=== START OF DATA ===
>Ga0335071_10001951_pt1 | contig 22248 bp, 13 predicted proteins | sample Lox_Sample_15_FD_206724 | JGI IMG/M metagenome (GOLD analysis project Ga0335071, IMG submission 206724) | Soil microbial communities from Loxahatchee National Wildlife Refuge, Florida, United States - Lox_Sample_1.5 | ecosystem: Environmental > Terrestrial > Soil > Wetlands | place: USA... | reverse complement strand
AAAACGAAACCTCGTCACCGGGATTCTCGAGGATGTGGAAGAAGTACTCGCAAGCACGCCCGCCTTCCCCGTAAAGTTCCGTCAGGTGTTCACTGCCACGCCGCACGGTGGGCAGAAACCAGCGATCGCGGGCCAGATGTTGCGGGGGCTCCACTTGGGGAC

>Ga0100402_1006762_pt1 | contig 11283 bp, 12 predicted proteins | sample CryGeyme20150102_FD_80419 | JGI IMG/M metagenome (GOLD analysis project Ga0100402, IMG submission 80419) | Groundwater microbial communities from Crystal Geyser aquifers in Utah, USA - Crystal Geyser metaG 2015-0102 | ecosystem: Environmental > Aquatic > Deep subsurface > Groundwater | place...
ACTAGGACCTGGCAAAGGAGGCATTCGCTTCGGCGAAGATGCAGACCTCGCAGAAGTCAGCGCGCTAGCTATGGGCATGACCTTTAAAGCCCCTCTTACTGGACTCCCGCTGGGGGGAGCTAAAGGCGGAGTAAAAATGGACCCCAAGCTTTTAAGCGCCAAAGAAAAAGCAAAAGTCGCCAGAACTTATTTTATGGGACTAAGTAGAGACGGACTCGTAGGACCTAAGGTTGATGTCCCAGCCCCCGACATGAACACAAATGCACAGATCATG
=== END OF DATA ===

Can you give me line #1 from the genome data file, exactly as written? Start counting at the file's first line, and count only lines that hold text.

>Ga0335071_10001951_pt1 | contig 22248 bp, 13 predicted proteins | sample Lox_Sample_15_FD_206724 | JGI IMG/M metagenome (GOLD analysis project Ga0335071, IMG submission 206724) | Soil microbial communities from Loxahatchee National Wildlife Refuge, Florida, United States - Lox_Sample_1.5 | ecosystem: Environmental > Terrestrial > Soil > Wetlands | place: USA... | reverse complement strand